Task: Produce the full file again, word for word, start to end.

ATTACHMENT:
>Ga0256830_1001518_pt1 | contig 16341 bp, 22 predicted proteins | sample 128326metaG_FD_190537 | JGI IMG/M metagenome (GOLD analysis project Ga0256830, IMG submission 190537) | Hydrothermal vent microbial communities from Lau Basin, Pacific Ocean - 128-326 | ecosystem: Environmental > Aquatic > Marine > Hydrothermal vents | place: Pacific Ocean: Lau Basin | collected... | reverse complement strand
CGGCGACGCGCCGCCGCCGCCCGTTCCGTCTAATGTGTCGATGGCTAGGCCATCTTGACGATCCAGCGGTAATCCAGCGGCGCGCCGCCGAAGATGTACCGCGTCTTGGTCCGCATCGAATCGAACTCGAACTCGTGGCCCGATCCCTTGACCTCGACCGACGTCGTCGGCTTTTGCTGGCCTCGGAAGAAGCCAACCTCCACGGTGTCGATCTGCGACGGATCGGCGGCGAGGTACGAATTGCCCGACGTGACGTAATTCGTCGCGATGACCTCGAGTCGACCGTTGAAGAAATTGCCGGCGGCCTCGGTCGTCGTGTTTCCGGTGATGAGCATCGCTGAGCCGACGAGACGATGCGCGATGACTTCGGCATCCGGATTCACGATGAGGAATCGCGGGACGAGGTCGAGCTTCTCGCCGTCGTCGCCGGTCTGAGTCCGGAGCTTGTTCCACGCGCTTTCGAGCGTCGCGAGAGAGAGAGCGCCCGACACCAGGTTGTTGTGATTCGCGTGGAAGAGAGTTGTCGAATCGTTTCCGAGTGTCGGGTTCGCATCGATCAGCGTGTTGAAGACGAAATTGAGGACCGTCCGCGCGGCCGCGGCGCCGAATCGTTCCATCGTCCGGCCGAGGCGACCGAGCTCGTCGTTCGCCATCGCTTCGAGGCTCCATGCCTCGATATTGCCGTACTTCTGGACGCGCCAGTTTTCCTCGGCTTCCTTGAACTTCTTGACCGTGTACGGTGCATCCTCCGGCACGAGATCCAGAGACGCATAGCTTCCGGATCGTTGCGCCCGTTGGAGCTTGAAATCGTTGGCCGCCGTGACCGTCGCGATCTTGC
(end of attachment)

>Ga0256830_1001518_pt1 | contig 16341 bp, 22 predicted proteins | sample 128326metaG_FD_190537 | JGI IMG/M metagenome (GOLD analysis project Ga0256830, IMG submission 190537) | Hydrothermal vent microbial communities from Lau Basin, Pacific Ocean - 128-326 | ecosystem: Environmental > Aquatic > Marine > Hydrothermal vents | place: Pacific Ocean: Lau Basin | collected... | reverse complement strand
CGGCGACGCGCCGCCGCCGCCCGTTCCGTCTAATGTGTCGATGGCTAGGCCATCTTGACGATCCAGCGGTAATCCAGCGGCGCGCCGCCGAAGATGTACCGCGTCTTGGTCCGCATCGAATCGAACTCGAACTCGTGGCCCGATCCCTTGACCTCGACCGACGTCGTCGGCTTTTGCTGGCCTCGGAAGAAGCCAACCTCCACGGTGTCGATCTGCGACGGATCGGCGGCGAGGTACGAATTGCCCGACGTGACGTAATTCGTCGCGATGACCTCGAGTCGACCGTTGAAGAAATTGCCGGCGGCCTCGGTCGTCGTGTTTCCGGTGATGAGCATCGCTGAGCCGACGAGACGATGCGCGATGACTTCGGCATCCGGATTCACGATGAGGAATCGCGGGACGAGGTCGAGCTTCTCGCCGTCGTCGCCGGTCTGAGTCCGGAGCTTGTTCCACGCGCTTTCGAGCGTCGCGAGAGAGAGAGCGCCCGACACCAGGTTGTTGTGATTCGCGTGGAAGAGAGTTGTCGAATCGTTTCCGAGTGTCGGGTTCGCATCGATCAGCGTGTTGAAGACGAAATTGAGGACCGTCCGCGCGGCCGCGGCGCCGAATCGTTCCATCGTCCGGCCGAGGCGACCGAGCTCGTCGTTCGCCATCGCTTCGAGGCTCCATGCCTCGATATTGCCGTACTTCTGGACGCGCCAGTTTTCCTCGGCTTCCTTGAACTTCTTGACCGTGTACGGTGCATCCTCCGGCACGAGATCCAGAGACGCATAGCTTCCGGATCGTTGCGCCCGTTGGAGCTTGAAATCGTTGGCCGCCGTGACCGTCGCGATCTTGC